Saturday, 20 April 2013
Teasing the Reader – Part 1
The great thing about writing is that is has a variety of tools available to the writer in order to render the best story possible.
We know about the right kind of characterisation, the right balance of basic elements such as description, narrative and dialogue, the amount of emotion and pace to use. We know about plots and sub plots, atmosphere and tension, and we’re aware of more complicated elements such as symbolism, metaphor and assonance and so on.
But the one thing that readers seem to thrive on is the writer’s ability to tease – this is one of the reasons why they keep turning the page. Reading a story is based on a ‘need to know’ basis – the reader constantly needs to know.
The deliberate tease has been used by storytellers for thousands of years. It is designed to lure the reader, to keep them guessing, wrong foot them deliberately, or it allows them to make correct or incorrect assumptions.
The opportunity to tease can occur throughout a novel and therefore shouldn’t be ignored by writers, because by constantly and subtly teasing them you can also keep them reading.
Sometimes these opportunities occur naturally as the story progresses, while other ‘teasers’ are precisely plotted and planned by writers and then strategically placed within the narrative.
The ‘hook’ is the very first chance a writer has to grab the reader’s attention – right at the opening of the story; something that holds their attention and keeps it so that they keep reading. This can be achieved by hinting at things to come in the first chapter, to lay clues about what might happen in the rest of the novel.
You’re teasing the reader from the outset.
How does ‘teasing’ work?
There is a variety of ways a writer can tease the reader. The most common ways are as follows:
1. Information hints
2. Revelation hints
3. End of scene or chapter cliffhanger
4. Narrative allusion and suggestion
Information hints are self-explanatory. The idea is that the writer plants clues for the reader to pick up on, so later in the story they will, literally, put two and two together and come to their own conclusion (whether they're right or not).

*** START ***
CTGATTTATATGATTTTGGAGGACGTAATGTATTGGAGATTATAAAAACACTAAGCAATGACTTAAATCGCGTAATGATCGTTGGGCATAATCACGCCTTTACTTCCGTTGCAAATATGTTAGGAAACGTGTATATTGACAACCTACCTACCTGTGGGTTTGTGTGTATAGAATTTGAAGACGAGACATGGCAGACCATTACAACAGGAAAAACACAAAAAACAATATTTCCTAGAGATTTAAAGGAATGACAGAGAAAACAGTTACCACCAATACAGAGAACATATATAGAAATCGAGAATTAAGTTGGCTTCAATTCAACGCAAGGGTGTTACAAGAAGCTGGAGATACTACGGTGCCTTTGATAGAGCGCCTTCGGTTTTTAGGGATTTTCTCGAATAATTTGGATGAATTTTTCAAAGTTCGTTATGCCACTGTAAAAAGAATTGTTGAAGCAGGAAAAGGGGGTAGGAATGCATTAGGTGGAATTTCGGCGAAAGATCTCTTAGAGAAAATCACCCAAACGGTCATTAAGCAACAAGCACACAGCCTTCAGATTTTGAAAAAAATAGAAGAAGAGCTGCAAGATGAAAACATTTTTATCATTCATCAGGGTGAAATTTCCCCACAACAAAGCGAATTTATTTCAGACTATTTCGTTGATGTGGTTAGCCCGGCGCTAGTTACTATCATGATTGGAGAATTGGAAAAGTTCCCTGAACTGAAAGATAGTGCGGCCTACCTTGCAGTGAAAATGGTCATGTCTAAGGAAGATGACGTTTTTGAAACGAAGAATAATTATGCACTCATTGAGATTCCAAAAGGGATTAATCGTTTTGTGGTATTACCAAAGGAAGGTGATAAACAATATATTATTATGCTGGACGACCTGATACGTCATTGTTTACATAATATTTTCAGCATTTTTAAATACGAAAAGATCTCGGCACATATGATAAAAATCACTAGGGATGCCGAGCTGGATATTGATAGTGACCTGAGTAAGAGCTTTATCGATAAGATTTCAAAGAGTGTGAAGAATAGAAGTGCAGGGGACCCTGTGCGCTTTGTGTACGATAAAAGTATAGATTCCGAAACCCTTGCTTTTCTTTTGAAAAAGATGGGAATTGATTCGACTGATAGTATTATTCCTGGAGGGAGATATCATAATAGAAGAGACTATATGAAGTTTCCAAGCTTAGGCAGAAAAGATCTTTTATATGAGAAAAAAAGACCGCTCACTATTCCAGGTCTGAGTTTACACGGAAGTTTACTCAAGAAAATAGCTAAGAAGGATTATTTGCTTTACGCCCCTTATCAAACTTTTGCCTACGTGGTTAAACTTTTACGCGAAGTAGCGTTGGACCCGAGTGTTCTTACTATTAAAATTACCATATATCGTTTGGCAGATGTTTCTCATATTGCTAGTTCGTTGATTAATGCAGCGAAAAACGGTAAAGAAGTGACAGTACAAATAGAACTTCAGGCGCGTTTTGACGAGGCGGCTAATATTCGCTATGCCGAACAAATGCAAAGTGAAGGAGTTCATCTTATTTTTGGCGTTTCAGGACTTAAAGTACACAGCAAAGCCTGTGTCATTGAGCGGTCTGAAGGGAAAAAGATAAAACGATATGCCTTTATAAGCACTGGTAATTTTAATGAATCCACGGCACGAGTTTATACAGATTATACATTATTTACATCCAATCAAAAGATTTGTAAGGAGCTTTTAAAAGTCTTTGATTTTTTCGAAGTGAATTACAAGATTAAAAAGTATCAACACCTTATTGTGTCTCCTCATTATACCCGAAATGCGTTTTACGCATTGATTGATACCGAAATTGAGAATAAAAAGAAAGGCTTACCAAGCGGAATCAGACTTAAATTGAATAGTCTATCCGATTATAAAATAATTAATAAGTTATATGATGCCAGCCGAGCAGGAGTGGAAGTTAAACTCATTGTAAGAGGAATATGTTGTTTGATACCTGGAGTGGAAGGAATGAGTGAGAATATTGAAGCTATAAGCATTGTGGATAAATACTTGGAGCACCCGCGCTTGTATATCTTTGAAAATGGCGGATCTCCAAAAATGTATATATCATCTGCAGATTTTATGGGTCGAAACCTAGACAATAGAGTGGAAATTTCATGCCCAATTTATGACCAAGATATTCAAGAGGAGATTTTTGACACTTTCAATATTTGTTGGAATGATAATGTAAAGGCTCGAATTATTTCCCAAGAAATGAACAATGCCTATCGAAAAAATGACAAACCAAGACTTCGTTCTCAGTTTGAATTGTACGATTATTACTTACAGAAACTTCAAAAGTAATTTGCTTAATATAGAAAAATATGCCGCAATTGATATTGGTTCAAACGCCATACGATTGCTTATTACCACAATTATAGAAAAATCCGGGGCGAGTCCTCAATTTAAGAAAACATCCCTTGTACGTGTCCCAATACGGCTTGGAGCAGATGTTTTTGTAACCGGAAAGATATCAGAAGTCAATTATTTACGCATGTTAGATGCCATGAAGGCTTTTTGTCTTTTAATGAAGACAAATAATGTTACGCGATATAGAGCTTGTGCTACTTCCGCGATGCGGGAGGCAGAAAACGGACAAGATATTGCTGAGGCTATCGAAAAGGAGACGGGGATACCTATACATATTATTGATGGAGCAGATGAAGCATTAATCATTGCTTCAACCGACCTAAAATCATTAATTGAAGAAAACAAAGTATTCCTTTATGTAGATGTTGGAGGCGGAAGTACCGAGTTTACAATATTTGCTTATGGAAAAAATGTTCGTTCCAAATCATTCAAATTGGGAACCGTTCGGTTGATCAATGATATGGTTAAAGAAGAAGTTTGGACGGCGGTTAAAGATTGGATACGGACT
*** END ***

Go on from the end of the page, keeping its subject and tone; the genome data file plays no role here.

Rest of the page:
The hints don’t have to be obvious; they can be as subtle as you want them to be – don’t underestimate your reader because they will be astute enough to notice them. And the information you are hinting at is and should be relevant to the story/plot; something that might be referenced to happen further in the novel, or the information is relevant to something that might happen specifically to a character etc.
For instance, your main character is afraid of water, so you might reference this a couple of times earlier in the story – an information hint that the reader will notice. They will think that because it has been mentioned a few times, something must happen further into the story. This is an indirect, gentle tease.
Then, later in the story, several characters are boating on a lake, but an accident occurs and the main character must jump into a lake to save another character. But she is frozen by the irrational fear of water – the same fears hinted at earlier. Can she jump in and save the day?
Revelation hints work the same way, but instead of letting the reader in on snippets of information, the writer lays clues to a surprising revelation or important disclosure further in the story – a plot twist perhaps, which might wrong foot the reader.
For example, what if your main character becomes attracted to another character in the story – it looks as though he might be falling for her, and their relationship hots up. This subplot will tease the reader about what happens next with them.